City council recommends marijuana moratorium


WESTBROOK – Since voters approved the idea of retail marijuana sales, cultivation and manufacturing back in November 2016, many communities in Maine, Westbrook included, have passed moratoriums on the subject in order to allow state and local leaders to establish regulations.

While the Westbrook City Council opted to extend the moratorium another 180 days at its meeting Monday, March 26, the local regulations are just about to be unveiled at the planning board level.

“The city council has provided staff with the recommendation they are looking for an outright prohibition of the uses stated in the state language,” City Planner Jennie Fransceshi said.

At its next meeting Tuesday, April 3, the Westbrook Planning Board will be discussing an amendment to the zoning ordinance that would prohibit retail establishments, social clubs where the drug could be consumed, cultivation facilities, harvesting operations and manufacturing facilities anywhere in the city.

Chris O’Neill, an attorney for Green Harbor Technologies, said his client is looking closely at how the process plays out in Westbrook. Green Harbor Technologies, which has been operating a medicinal marijuana facility on Saco Street for the last five years, may be looking to get into the retail marijuana sector.

“The experience in other states has been pretty consistent in that once adult recreational use is legalized, the medical market wanes and we fully expect that the be the case in Maine,” O’Neill said. “For numerous reasons a transition into the recreational marketplace makes good business sense.”

O’Neill said his client helped South Portland officials draft adult use marijuana regulations and would be happy to do the same in Westbrook, but fears the council has already made a “policy decision” to prohibit adult-use marijuana businesses from Westbrook.

City Administrator Jerre Bryant said city councilors have not taken an official stance on the topic at a council meeting, but did discuss the potential of local regulations at a committee of the whole workshop Jan. 8. At that workshop, Franceshi said the planning board felt that if adult use marijuana dispensaries are allowed in Westbrook, they should only be located in the Commercial Gateway zone and grow facilities be regulated to the industrial zone only.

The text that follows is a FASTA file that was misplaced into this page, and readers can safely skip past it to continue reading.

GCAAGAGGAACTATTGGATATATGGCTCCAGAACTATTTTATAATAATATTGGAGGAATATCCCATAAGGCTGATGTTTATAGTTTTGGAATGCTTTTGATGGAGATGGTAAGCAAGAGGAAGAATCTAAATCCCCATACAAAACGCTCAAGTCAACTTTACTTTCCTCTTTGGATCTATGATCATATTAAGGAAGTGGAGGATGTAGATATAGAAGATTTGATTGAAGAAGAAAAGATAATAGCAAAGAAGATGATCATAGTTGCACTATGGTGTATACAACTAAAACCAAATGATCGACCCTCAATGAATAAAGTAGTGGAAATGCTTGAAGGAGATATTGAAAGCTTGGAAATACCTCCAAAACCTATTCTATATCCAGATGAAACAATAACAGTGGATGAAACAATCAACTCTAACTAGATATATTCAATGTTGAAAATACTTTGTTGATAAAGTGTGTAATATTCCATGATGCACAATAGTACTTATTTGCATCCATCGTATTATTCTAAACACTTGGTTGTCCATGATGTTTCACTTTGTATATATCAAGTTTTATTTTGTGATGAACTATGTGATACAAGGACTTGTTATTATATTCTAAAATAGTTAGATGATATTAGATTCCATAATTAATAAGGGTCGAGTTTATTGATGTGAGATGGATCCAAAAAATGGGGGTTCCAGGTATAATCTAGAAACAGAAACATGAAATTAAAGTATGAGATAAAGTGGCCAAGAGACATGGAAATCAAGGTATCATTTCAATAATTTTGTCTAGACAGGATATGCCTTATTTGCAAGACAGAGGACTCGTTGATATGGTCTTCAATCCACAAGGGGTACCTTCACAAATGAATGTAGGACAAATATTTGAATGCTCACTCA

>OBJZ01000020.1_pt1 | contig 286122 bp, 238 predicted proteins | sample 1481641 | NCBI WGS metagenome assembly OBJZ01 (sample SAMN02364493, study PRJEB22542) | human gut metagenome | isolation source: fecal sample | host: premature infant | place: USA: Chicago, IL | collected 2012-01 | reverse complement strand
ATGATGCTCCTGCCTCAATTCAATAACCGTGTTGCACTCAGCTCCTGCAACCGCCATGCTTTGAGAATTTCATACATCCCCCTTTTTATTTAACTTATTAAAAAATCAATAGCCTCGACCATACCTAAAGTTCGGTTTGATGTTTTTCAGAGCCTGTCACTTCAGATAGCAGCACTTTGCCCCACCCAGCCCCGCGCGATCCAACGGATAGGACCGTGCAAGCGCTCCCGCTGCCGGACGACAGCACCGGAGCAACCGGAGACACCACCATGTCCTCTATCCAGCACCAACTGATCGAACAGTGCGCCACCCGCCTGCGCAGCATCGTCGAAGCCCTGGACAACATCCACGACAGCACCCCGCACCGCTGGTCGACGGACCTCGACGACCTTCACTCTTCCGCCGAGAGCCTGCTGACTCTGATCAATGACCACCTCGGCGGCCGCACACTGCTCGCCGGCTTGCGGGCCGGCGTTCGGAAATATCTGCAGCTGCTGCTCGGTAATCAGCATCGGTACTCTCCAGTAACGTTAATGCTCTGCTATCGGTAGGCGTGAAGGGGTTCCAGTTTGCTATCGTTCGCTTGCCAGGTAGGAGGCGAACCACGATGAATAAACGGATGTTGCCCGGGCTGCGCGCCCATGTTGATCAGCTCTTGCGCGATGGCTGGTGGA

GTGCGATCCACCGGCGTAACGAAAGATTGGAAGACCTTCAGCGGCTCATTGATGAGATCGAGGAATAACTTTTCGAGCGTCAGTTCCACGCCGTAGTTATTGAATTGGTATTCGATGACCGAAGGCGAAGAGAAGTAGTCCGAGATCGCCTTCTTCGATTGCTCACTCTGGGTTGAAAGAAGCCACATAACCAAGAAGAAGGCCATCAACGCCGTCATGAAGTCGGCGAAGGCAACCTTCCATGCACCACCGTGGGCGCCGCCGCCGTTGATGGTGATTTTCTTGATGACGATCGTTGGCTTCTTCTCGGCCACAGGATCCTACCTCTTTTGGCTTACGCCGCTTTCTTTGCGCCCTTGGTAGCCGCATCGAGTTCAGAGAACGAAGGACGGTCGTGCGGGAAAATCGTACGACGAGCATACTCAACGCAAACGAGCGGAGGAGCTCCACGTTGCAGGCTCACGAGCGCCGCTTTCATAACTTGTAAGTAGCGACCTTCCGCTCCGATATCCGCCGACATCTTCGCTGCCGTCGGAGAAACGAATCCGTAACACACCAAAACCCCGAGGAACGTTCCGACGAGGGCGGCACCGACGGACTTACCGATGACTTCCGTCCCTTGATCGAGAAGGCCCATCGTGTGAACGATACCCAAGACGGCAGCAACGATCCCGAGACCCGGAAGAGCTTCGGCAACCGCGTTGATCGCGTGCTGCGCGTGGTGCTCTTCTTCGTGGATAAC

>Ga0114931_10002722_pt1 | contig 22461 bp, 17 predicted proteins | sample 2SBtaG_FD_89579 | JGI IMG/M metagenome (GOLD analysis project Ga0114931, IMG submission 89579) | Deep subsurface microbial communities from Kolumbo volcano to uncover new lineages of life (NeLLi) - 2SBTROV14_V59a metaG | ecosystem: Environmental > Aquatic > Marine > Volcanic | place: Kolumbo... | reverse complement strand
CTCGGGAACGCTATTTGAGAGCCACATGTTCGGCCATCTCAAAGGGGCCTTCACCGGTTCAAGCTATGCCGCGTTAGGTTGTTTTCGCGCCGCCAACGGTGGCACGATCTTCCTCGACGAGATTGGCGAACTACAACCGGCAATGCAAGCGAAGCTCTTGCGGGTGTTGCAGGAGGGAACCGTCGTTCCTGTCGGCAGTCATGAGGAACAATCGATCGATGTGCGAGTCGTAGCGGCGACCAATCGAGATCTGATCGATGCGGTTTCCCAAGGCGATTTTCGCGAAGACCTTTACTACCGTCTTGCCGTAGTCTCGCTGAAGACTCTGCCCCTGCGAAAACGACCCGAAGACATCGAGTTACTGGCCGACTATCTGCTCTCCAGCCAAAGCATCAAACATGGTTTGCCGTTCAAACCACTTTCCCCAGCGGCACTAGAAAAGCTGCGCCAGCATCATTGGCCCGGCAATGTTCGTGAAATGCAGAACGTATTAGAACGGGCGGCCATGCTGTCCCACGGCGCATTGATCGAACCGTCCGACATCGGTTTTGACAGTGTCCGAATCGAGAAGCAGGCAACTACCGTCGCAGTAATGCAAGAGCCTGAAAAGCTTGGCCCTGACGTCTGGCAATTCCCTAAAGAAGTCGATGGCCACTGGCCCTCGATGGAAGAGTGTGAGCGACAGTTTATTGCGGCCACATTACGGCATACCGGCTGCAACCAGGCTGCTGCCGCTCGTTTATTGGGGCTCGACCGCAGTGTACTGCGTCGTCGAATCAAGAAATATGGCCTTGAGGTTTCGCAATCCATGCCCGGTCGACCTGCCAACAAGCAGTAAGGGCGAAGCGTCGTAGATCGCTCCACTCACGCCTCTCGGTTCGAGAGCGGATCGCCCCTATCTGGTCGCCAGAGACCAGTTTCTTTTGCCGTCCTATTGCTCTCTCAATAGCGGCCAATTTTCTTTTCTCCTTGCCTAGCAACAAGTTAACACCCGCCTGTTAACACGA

Councilors saw the situation a little bit differently, indicating to city staff that they felt adult use retail marijuana establishments should not be allowed in the city.

At the polls in November 2016, voters across the state approved the legalization of recreational, or adult use marijuana, making it legal for individuals over the age of 21 to possess a small amount of marijuana (2.5 ounces) and grow a limited number of plants (six mature plants, 12 immature plants or an unlimited number of seedlings). The measure gave municipalities the power to regulate how marijuana could be sold, manufactured or cultivated within their borders. Many communities have, like Westbrook, imposed moratoriums, temporarily prohibiting recreational marijuana establishments from operating in town and choosing to wait until the Joint Select Committee on Marijuana Legalization finishes its work setting up retail sales and taxation regulations before local regulations are put into place. The joint committee was supposed to have its work done by February, but that deadline was not met.

Westbrook City Council Vice President John O’Hara is eager for that work to be completed.

“We have a lot of businesses in Maine with a tremendous amount of money tied into this,” he said at the meeting.”The sooner (a recommendation) comes from Augusta, the better all municipalities in Maine are going to be.”

“We can’t maneuver or make gains until Augusta gives us some sort of direction, but they are doing the best they can making it difficult for us to nail this down,” he said.

O’Hara said businesses looking to get into the adult use marijuana industry “need an answer one way or another to move forward with their plans.”

O’Neill said the longer the process drags out in Westbrook, the more likely Green Harbor Technologies is to move out of Westbrook, possibly to a community like South Portland.

“From purely a business perspective, transitioning to retail has been incredibly difficult; site-location decisions are complicated, and require long-range planning, foresight and money,” O’Neill wrote in an email earlier this month to the American Journal. “The client doesn’t want to alter its business plan, break its lease, or move to South Portland, but it might be forced to.”

While Westbrook still has a moratorium in place, two communities in the area have taken definitive action on how adult use marijuana is handled. Last August, the Cape Elizabeth Town Council approved an ordinance that banned recreational marijuana sales, manufacturing, cultivation and social clubs. In South Portland, city councilors have opted to impose a series of land use restrictions outlining where adult-use marijuana businesses can be located and where such manufacturing, testing and retail sales would be allowed only by a special exception.

Michael Kelley can be reached at 781-3661 x 125 or